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Endometrial Cancer

What is endometrial cancer?

Endometrial cancer, also called uterine cancer, is a type of cancer that begins in the uterus. Endometrial cancer happens when abnormal cells grow out of control in the lining (endometrium) of the uterus.

Endometrial cancer is the most common gynecologic cancer diagnosed in women; over 40,000 women in the U.S. are diagnosed annually. Endometrial cancer is frequently diagnosed early and can often be cured.

There are a number of different types of endometrial cancer. The most common type of cancer is endometrioid carcinoma. These tumors arise from the endometrial lining of the uterus. Other epithelial tumors (found in connective tissue) such as papillary serous carcinomas and clear cell carcinomas, account for 5-10% of uterine cancers. These tumors tend to be more aggressive and are more likely to have spread beyond the uterus at the time of diagnosis. Uterine sarcomas (cancerous tumors) account for approximately 5% of uterine tumors. These cancers arise in the wall of the uterus and also tend to be more aggressive.

What causes endometrial cancer?

In the majority of women, endometrial cancer is spontaneous and is not associated with a genetic syndrome.

The most common risk factor for endometrial cancer is obesity. Women who are 30-50 lbs overweight have a substantially increased risk of developing endometrial cancer. Fat cells produce estrogen, which can stimulate the endometrial lining and lead to the development of cancer.

Women taking unopposed estrogen (estrogen without progesterone) are also at increased risk for the development of cancer.

Other risk factors for endometrial cancer include late menopause, early menstruation, and tamoxifen use.

Most endometrioid adenocarcinomas (the most common subtype of endometrial cancer) arise from a precancerous change in the uterine lining called endometrial hyperplasia. Endometrial hyperplasia, if untreated, can progress to an endometrial cancer. Women with endometrial hyperplasia, particularly those who have the form associated with the highest risk of cancer (atypical hyperplasia) require treatment.

What are the symptoms of endometrial cancer?

Vaginal bleeding after menopause is one of the most common signs of endometrial cancer. If you have vaginal bleeding after menopause you should immediately consult your physician. The majority of women with postmenopausal vaginal bleeding do not have a cancer, but evaluation is required.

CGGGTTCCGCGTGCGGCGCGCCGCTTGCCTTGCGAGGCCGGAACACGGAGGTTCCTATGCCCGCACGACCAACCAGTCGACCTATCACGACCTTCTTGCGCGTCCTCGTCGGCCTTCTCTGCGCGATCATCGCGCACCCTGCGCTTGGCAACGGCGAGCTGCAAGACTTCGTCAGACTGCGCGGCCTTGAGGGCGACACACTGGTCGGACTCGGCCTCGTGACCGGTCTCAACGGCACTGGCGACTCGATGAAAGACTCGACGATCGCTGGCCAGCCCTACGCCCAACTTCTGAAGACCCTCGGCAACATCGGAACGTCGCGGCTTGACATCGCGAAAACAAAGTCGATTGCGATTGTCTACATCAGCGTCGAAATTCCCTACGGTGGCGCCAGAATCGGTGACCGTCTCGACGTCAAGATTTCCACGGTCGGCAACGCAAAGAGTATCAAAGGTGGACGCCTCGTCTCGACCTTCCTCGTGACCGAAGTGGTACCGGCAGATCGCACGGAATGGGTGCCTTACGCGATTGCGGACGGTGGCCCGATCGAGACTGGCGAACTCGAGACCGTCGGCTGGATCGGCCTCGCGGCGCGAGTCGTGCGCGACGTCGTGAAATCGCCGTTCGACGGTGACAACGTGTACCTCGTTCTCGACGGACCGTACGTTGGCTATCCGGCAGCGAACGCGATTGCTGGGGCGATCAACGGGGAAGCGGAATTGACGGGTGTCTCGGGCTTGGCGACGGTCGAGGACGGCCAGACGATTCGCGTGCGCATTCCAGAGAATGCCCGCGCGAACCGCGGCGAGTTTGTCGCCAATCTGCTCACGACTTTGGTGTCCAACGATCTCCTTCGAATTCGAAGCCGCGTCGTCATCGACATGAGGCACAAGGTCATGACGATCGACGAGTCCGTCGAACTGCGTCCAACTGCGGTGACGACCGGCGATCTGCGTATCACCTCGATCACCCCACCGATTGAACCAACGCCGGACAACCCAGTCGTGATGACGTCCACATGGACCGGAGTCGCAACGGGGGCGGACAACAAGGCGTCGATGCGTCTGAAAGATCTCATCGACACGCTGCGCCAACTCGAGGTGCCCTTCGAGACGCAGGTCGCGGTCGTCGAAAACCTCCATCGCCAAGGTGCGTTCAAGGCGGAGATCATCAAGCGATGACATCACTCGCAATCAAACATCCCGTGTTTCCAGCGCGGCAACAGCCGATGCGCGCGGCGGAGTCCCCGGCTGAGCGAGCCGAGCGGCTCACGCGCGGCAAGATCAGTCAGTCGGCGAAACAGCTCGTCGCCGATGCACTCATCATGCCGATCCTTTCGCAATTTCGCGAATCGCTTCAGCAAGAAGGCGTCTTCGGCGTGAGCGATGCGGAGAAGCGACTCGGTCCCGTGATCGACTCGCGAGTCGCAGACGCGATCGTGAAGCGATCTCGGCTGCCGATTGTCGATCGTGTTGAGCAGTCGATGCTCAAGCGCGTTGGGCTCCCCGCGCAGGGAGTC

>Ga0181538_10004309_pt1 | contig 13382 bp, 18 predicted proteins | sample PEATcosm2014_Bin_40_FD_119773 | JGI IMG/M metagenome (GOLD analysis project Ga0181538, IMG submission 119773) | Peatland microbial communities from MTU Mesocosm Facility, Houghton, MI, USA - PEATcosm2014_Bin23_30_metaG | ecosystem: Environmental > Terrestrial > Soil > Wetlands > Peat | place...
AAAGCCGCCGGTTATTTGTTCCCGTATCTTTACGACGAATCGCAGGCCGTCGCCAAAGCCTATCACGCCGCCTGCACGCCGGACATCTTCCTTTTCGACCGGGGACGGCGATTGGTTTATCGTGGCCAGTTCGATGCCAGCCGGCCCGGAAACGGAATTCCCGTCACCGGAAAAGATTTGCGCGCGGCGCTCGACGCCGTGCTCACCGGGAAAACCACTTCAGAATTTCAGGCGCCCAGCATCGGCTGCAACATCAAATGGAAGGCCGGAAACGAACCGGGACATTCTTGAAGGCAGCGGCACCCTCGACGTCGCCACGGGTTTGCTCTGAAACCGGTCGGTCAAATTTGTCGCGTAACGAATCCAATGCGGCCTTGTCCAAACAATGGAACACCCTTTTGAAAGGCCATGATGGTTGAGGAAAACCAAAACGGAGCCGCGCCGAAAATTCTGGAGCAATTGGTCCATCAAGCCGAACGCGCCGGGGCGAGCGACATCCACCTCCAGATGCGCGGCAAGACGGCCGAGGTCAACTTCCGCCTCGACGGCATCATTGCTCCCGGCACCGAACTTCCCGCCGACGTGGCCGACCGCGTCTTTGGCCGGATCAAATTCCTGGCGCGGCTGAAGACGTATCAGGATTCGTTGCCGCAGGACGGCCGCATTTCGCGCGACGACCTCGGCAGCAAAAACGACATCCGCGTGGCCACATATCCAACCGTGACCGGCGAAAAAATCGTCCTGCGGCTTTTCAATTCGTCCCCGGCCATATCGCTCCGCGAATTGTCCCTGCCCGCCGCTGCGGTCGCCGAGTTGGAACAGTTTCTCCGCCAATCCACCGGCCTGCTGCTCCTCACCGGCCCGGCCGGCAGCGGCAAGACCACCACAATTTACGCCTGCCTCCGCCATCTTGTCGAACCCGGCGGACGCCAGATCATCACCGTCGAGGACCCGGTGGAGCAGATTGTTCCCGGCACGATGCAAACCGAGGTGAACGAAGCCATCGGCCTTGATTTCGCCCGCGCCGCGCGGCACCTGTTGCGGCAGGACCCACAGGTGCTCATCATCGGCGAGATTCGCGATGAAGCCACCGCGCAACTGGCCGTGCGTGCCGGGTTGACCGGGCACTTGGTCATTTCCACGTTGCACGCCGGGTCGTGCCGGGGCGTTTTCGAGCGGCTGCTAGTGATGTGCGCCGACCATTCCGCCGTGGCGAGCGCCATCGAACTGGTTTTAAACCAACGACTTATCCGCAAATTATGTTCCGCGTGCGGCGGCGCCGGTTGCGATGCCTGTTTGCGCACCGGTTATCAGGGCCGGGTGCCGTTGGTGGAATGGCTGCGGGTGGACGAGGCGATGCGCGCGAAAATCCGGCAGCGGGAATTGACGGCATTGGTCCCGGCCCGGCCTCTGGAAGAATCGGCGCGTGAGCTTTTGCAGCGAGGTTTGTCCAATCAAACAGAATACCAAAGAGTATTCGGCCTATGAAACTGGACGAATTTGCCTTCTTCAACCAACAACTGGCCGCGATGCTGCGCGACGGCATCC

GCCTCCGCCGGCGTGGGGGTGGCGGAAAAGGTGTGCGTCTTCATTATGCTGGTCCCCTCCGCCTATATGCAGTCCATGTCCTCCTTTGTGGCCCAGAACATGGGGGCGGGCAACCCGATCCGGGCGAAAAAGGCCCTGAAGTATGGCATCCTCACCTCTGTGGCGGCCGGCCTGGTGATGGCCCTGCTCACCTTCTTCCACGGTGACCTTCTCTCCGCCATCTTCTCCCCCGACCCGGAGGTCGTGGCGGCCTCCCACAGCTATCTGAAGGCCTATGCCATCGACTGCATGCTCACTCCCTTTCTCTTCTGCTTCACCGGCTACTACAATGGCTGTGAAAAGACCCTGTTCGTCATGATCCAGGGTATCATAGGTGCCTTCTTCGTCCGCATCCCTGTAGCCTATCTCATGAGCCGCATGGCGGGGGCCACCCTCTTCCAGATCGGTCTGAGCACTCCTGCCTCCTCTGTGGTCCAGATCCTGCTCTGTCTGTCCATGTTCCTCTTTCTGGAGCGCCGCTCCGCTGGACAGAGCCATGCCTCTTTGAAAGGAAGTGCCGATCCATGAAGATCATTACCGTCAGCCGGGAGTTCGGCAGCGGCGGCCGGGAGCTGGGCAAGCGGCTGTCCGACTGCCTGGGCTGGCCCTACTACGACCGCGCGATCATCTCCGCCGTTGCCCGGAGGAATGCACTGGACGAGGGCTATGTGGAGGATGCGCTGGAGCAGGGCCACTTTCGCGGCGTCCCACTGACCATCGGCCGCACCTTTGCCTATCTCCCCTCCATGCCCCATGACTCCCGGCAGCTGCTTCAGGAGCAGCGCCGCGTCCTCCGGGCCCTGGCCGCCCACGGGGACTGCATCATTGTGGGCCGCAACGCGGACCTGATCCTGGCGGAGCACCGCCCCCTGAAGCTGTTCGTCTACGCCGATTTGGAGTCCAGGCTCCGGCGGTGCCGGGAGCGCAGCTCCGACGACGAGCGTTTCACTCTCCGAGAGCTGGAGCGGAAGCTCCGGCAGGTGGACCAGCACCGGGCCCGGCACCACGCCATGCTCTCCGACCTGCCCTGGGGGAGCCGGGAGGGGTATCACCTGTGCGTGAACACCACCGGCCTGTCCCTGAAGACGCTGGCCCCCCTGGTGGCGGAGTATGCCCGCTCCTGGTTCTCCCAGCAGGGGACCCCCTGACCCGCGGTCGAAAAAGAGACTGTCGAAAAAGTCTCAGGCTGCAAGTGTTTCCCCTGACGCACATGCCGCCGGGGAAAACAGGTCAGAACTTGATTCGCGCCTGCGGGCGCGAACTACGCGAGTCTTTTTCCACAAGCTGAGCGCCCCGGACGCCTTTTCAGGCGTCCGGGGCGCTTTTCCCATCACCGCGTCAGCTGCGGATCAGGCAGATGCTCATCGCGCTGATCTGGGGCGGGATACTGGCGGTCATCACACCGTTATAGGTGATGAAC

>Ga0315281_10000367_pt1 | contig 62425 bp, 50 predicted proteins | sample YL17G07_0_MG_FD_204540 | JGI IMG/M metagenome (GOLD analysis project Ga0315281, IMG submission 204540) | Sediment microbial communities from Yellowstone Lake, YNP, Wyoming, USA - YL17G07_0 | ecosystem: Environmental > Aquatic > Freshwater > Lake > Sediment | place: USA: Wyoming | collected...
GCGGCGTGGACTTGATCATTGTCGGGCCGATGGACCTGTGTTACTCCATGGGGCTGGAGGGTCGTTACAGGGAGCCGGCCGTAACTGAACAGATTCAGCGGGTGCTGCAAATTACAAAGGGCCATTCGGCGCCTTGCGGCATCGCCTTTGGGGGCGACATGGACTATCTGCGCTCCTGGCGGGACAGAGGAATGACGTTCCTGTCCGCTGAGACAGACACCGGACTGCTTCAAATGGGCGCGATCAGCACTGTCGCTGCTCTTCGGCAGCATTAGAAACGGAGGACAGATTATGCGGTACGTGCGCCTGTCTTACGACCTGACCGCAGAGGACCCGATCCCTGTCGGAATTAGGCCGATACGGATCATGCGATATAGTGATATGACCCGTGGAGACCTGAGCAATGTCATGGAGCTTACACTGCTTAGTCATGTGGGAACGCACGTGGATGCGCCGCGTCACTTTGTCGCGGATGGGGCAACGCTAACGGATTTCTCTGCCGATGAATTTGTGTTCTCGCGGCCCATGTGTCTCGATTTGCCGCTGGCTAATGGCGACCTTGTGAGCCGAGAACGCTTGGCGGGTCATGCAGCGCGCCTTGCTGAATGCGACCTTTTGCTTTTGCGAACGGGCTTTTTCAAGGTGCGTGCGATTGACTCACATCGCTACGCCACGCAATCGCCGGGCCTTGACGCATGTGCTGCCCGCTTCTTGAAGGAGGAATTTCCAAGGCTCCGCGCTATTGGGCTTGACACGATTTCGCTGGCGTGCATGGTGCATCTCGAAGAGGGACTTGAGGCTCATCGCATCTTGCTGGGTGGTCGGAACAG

Other symptoms may include abdominal pain, nausea, vomiting, weight loss, bloating, and abdominal distension.

How is endometrial cancer diagnosed?

Women with vaginal bleeding are typically evaluated with office endometrial biopsy tests, transvaginal ultrasound, or dilation and curettage (D&C).

There is no screening test for endometrial cancer currently available.

How is endometrial cancer treated?

Surgery is the primary treatment for women with endometrial cancer. Surgery usually involves removal of the uterus (hysterectomy), often in combination with removal of the ovaries (oophorectomy) and lymph nodes (lymphadenectomy). Traditionally, a hysterectomy for endometrial cancer has required making an incision in the abdomen to remove the uterus. At ColumbiaDoctors, we focus on minimally invasive surgery when appropriate. Minimally invasive surgery involves removal of the uterus through multiple small incisions, rather than a large abdominal incision. Benefits of minimally invasive surgery may include a shorter recovery, shorter hospital stay, decreased pain, earlier return to normal activity, and improved cosmetic results. Minimally invasive hysterectomy can be performed either laparoscopically or robotically.

For some young women who require hysterectomy, but who want to preserve fertility, ovary preservation may be possible. Others with very early endometrial cancer, who wish to preserve fertility, may be candidates for hormonal treatments (progesterone).

Many women with early endometrial cancer confined to the uterus do not require any additional treatment after surgery and have a high cure rate.

Some women whose endometrial cancer has invaded the wall of the uterus, or is associated with other higher-risk conditions, require radiation treatments. Women with endometrial cancer that has spread outside of the uterus are often treated with chemotherapy, frequently in combination with some form of radiation.